bers found property valued by Samuel
Greenburg, the proprietor, at nearly
$10,000. lie says there were a number
of diamonds and gold watches and
8500. One diamond, lie says, weignea
eight carats and was worth $300. .
The robbers took a small satchel
from the stock and dropped into it
the contents of the tray.
Greenburg next occupied their at
tention. He wore a diamond stud and
a gold watch and chain. These articles
were added to the plunder deposited
in the satchel.
As the men were preparing to leave,
Mary Clements, a child of the family
occupying rooms above the pawn
shop, ran down stairs to learn the
time of day. One of the robbers
seized her and binding her hands
marched her in a corner near Green
burg. After a few moments' further delay
the robbers left the office.
Greenbur? succeeded in loosing him
self when the man who had guarded
him with the revolver left and ran
out to the street aa one of the Clem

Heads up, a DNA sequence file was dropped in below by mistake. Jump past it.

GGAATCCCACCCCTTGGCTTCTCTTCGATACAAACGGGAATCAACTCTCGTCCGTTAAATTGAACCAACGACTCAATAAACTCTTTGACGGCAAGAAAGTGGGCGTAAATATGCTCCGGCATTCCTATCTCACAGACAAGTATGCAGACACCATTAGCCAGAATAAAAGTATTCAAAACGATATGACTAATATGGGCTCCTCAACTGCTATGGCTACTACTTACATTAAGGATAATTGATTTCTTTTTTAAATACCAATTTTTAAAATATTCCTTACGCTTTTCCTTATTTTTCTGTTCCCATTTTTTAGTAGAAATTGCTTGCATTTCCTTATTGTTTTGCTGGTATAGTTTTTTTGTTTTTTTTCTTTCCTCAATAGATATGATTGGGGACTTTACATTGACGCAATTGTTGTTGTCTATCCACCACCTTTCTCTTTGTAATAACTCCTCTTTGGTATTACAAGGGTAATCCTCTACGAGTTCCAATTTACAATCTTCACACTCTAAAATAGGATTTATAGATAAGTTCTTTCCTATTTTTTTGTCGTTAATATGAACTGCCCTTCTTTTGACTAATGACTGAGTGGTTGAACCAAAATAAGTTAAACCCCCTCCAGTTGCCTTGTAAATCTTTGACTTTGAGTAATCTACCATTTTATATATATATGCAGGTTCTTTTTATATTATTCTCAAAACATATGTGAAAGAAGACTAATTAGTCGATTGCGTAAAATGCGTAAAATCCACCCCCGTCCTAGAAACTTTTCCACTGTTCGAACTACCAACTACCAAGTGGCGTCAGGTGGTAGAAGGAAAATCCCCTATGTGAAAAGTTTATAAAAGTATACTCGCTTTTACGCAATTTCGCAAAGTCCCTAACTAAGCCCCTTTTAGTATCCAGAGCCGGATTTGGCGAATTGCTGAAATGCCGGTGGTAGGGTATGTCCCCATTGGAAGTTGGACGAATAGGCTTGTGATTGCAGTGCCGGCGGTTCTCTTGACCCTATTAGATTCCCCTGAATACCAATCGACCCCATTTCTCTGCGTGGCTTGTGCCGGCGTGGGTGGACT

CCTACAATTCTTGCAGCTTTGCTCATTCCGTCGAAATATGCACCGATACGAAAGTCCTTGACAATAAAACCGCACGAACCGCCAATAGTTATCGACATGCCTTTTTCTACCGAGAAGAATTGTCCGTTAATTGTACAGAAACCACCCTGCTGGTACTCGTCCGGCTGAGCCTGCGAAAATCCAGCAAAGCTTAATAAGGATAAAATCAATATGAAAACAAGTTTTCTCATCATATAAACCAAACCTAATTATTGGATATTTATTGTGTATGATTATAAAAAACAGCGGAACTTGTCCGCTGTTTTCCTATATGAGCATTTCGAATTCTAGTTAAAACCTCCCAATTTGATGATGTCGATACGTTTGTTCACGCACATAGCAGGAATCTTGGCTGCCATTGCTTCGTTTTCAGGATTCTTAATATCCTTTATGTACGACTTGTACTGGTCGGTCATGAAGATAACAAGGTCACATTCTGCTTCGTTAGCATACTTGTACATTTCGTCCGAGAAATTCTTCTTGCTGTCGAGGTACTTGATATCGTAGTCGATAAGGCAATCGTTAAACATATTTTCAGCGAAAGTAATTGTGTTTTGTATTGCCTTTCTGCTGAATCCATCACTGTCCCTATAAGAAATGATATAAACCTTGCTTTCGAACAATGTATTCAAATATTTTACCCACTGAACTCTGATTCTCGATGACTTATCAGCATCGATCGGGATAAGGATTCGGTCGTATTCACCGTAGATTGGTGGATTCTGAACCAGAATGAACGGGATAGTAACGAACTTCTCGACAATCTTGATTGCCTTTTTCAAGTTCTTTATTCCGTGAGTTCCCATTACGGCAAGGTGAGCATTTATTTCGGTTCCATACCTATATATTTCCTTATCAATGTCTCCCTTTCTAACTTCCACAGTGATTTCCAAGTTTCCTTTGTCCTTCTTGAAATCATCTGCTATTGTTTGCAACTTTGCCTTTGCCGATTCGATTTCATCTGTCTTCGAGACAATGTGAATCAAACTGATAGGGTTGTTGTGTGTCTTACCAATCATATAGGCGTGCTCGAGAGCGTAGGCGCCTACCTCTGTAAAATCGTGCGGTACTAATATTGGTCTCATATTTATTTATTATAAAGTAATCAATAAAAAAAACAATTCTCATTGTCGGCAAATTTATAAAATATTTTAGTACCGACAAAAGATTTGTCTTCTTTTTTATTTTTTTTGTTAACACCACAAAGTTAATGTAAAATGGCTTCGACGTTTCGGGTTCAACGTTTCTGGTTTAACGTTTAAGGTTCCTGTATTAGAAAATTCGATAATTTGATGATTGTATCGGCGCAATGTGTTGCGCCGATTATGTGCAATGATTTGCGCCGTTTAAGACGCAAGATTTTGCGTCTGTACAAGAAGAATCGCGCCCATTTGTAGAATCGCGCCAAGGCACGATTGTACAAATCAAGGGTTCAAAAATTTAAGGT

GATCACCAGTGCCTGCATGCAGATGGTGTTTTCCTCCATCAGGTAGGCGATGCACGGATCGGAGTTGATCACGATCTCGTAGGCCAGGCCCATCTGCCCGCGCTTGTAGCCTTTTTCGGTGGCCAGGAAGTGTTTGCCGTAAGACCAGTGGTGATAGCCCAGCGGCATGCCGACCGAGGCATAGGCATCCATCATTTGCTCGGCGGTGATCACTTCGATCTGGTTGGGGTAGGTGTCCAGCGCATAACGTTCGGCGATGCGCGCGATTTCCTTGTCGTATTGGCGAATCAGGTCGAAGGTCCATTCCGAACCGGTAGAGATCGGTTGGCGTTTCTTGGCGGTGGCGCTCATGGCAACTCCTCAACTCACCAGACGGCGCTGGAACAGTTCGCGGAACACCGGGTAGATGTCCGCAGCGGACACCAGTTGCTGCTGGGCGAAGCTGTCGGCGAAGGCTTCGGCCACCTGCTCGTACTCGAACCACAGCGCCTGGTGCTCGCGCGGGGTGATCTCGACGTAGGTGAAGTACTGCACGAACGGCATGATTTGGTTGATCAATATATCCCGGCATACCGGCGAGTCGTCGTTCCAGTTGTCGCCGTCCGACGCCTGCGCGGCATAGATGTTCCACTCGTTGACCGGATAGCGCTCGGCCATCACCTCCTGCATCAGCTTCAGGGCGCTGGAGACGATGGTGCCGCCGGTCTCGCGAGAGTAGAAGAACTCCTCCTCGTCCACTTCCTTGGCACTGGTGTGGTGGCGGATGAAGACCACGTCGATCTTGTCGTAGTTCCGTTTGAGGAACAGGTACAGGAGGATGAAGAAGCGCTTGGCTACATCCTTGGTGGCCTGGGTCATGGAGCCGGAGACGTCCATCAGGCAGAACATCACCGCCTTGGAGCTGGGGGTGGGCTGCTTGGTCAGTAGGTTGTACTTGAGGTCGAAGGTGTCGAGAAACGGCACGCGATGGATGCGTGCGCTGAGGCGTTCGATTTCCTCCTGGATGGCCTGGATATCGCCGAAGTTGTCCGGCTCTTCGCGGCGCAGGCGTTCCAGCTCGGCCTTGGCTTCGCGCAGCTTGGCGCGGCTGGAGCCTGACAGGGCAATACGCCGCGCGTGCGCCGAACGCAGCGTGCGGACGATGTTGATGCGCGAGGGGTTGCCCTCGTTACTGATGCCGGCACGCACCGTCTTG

ents family was entering to find the
child. Hurriedly telling his story he
started on the run for the Desplalnes
street police station, where a large
number ot officers were at once put
upon the case.
HIS 8ECOND TERM BEGUN,
Goveraor MeKlolejr, of Ohio, Agsla Ia
aagaraUd III Addres Non-rriliaa.
Com?m1'S, O., Jan, ft Governor Mi
Klnley's Inauguration to-day to a see
oud term as the chief executive ot
Ohio, was more of a social than a po
litic! event Colonel James Kill
bourne, a leading business and society
man, and a possible Democrats nomi
nee saute day for congress, was chair
man of the eommittee on re?tlon,
and Lincoln l Hitter ot the .tturmaa
club, the famous lkmoertie organisa
tion, wa one of the principal aide 14
the rh'ef marsh! Other Itamoerata
of kl tte or nstlanal reputation were
f.eptc uu In the sere bob Wa, It
was, perhaps, on this actual that the
fttvernor retrained Irvua luucalo
pevUtly tu dtttoal toilc.
NO N KW MONETARY CONORtlt
A Not las . I ftetftwat'e
ftmef MJ raW
Lsov,. Jat tt. - A Kie wkieh tae
Isle lUrutt hrlvres, reveutiy lU'gUa
minister ta I'uliud, sent t l-ord
U waa tarry, Kruy ef stste f f e
lfie s 61 re, was i-t.le puUUi UUa.
It af that ta ll.i-i fMern-steat
ha rvlvd a dupst a. 014 We.
lojft.ut, fie the preside at vf the
I aited Mete, aatief that he does
a fl eatit pu t ak that a
w niiei' euntreue be eathed,
1 he s.u telorrvd t was seat to Mr4
rweeUrrr Jietsutber It last